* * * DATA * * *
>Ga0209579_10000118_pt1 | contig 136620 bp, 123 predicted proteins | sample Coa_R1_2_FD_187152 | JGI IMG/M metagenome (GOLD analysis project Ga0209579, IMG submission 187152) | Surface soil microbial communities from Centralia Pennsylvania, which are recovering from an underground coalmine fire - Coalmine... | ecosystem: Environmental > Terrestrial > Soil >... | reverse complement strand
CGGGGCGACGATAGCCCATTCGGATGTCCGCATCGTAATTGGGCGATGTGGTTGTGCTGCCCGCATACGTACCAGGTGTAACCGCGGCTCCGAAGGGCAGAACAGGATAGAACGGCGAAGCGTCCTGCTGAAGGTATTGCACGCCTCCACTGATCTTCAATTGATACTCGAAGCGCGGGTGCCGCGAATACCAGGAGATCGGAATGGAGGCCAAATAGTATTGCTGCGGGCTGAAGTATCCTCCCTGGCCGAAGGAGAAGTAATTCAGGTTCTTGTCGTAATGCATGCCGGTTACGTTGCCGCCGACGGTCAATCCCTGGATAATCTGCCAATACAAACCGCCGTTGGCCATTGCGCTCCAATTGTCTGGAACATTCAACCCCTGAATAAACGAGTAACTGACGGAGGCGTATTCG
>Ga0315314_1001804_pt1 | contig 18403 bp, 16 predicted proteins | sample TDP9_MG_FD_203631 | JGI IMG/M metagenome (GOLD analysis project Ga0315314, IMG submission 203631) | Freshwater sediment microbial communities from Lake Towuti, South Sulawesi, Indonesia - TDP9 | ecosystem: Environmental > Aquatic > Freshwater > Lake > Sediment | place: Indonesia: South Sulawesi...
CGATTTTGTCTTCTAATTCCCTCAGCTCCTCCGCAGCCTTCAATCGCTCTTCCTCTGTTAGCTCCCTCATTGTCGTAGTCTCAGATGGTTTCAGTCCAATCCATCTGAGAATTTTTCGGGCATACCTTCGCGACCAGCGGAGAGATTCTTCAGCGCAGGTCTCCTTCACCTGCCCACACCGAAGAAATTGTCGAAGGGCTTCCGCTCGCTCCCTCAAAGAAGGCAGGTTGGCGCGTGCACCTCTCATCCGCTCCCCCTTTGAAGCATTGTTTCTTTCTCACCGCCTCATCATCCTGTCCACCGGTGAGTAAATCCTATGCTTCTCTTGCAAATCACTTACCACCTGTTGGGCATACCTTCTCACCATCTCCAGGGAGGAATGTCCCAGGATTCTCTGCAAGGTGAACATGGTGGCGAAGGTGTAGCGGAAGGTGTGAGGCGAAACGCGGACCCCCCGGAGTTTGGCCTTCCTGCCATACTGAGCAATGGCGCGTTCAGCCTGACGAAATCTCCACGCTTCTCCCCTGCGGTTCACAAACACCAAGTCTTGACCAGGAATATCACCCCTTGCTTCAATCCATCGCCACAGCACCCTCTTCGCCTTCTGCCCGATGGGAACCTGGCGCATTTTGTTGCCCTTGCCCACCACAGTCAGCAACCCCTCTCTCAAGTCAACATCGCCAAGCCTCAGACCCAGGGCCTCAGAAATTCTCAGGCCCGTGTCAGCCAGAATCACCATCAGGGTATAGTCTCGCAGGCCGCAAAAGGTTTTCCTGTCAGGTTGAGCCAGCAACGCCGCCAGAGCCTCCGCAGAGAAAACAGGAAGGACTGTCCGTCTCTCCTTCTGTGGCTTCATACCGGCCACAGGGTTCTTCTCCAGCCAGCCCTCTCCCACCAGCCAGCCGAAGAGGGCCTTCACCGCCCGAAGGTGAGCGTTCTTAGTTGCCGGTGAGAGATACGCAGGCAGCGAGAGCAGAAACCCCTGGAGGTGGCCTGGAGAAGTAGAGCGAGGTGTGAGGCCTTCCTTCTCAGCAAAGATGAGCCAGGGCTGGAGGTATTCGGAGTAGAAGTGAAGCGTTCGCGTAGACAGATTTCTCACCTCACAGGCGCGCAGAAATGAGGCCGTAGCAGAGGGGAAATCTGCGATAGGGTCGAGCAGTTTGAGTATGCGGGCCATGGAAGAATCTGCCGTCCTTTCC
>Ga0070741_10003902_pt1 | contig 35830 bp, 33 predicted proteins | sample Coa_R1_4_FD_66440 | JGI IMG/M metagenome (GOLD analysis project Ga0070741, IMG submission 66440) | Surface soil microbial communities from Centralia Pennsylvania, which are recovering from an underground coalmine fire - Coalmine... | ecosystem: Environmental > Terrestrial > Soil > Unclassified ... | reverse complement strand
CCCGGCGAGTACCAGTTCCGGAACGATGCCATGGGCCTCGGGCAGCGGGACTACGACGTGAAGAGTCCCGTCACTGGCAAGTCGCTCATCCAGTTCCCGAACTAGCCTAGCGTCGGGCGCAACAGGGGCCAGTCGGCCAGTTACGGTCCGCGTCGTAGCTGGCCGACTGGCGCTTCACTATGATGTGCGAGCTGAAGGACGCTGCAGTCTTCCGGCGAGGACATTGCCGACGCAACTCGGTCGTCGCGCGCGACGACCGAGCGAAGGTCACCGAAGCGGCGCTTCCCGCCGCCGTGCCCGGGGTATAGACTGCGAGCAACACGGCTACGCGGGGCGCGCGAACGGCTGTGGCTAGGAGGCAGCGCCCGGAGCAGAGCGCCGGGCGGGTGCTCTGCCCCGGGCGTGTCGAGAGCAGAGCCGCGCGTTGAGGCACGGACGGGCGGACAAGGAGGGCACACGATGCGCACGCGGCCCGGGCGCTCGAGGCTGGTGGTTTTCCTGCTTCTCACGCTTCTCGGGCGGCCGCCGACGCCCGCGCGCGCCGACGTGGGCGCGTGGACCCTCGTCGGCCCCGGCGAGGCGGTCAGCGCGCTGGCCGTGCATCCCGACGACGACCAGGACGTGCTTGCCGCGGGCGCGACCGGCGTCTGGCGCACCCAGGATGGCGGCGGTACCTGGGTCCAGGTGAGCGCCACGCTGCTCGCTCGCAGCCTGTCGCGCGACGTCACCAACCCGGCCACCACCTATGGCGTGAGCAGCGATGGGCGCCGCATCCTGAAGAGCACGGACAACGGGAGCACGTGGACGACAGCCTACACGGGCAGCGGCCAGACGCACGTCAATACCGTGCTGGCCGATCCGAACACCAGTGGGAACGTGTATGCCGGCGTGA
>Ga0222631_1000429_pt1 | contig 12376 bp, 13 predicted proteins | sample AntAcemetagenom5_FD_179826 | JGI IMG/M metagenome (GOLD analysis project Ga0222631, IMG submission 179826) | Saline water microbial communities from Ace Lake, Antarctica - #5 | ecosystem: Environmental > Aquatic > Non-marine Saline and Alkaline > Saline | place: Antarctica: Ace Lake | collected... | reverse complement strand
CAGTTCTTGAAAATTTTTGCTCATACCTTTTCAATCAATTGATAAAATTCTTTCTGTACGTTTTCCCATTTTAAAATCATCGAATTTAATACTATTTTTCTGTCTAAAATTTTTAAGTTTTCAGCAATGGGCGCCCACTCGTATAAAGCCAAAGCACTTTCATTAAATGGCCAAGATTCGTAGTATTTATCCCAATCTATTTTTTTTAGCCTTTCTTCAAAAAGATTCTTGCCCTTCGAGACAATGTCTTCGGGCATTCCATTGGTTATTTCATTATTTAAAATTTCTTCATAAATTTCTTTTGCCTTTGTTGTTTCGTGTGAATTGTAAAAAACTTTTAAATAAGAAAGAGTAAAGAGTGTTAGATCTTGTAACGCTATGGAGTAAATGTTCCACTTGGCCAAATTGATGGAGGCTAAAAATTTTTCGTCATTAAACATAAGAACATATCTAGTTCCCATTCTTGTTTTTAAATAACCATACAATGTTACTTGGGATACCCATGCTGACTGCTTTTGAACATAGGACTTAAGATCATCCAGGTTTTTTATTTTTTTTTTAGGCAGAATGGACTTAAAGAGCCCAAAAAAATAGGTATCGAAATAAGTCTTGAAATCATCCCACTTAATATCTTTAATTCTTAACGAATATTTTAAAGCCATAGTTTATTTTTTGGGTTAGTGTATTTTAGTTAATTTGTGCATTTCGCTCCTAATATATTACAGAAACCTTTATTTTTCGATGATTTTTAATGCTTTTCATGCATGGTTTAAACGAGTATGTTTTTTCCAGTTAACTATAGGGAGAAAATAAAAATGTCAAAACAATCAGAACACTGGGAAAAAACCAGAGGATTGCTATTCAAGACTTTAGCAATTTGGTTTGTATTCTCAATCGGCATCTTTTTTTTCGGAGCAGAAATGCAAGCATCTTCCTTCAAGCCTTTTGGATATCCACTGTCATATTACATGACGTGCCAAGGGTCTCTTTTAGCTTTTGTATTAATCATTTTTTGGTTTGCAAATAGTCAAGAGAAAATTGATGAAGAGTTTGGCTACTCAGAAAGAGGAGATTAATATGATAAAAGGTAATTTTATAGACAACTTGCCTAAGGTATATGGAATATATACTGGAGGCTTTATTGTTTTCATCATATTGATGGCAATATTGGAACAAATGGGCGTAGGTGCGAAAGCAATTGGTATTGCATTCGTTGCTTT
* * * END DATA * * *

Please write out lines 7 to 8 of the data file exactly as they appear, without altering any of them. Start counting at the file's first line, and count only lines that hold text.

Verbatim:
>Ga0222631_1000429_pt1 | contig 12376 bp, 13 predicted proteins | sample AntAcemetagenom5_FD_179826 | JGI IMG/M metagenome (GOLD analysis project Ga0222631, IMG submission 179826) | Saline water microbial communities from Ace Lake, Antarctica - #5 | ecosystem: Environmental > Aquatic > Non-marine Saline and Alkaline > Saline | place: Antarctica: Ace Lake | collected... | reverse complement strand
CAGTTCTTGAAAATTTTTGCTCATACCTTTTCAATCAATTGATAAAATTCTTTCTGTACGTTTTCCCATTTTAAAATCATCGAATTTAATACTATTTTTCTGTCTAAAATTTTTAAGTTTTCAGCAATGGGCGCCCACTCGTATAAAGCCAAAGCACTTTCATTAAATGGCCAAGATTCGTAGTATTTATCCCAATCTATTTTTTTTAGCCTTTCTTCAAAAAGATTCTTGCCCTTCGAGACAATGTCTTCGGGCATTCCATTGGTTATTTCATTATTTAAAATTTCTTCATAAATTTCTTTTGCCTTTGTTGTTTCGTGTGAATTGTAAAAAACTTTTAAATAAGAAAGAGTAAAGAGTGTTAGATCTTGTAACGCTATGGAGTAAATGTTCCACTTGGCCAAATTGATGGAGGCTAAAAATTTTTCGTCATTAAACATAAGAACATATCTAGTTCCCATTCTTGTTTTTAAATAACCATACAATGTTACTTGGGATACCCATGCTGACTGCTTTTGAACATAGGACTTAAGATCATCCAGGTTTTTTATTTTTTTTTTAGGCAGAATGGACTTAAAGAGCCCAAAAAAATAGGTATCGAAATAAGTCTTGAAATCATCCCACTTAATATCTTTAATTCTTAACGAATATTTTAAAGCCATAGTTTATTTTTTGGGTTAGTGTATTTTAGTTAATTTGTGCATTTCGCTCCTAATATATTACAGAAACCTTTATTTTTCGATGATTTTTAATGCTTTTCATGCATGGTTTAAACGAGTATGTTTTTTCCAGTTAACTATAGGGAGAAAATAAAAATGTCAAAACAATCAGAACACTGGGAAAAAACCAGAGGATTGCTATTCAAGACTTTAGCAATTTGGTTTGTATTCTCAATCGGCATCTTTTTTTTCGGAGCAGAAATGCAAGCATCTTCCTTCAAGCCTTTTGGATATCCACTGTCATATTACATGACGTGCCAAGGGTCTCTTTTAGCTTTTGTATTAATCATTTTTTGGTTTGCAAATAGTCAAGAGAAAATTGATGAAGAGTTTGGCTACTCAGAAAGAGGAGATTAATATGATAAAAGGTAATTTTATAGACAACTTGCCTAAGGTATATGGAATATATACTGGAGGCTTTATTGTTTTCATCATATTGATGGCAATATTGGAACAAATGGGCGTAGGTGCGAAAGCAATTGGTATTGCATTCGTTGCTTT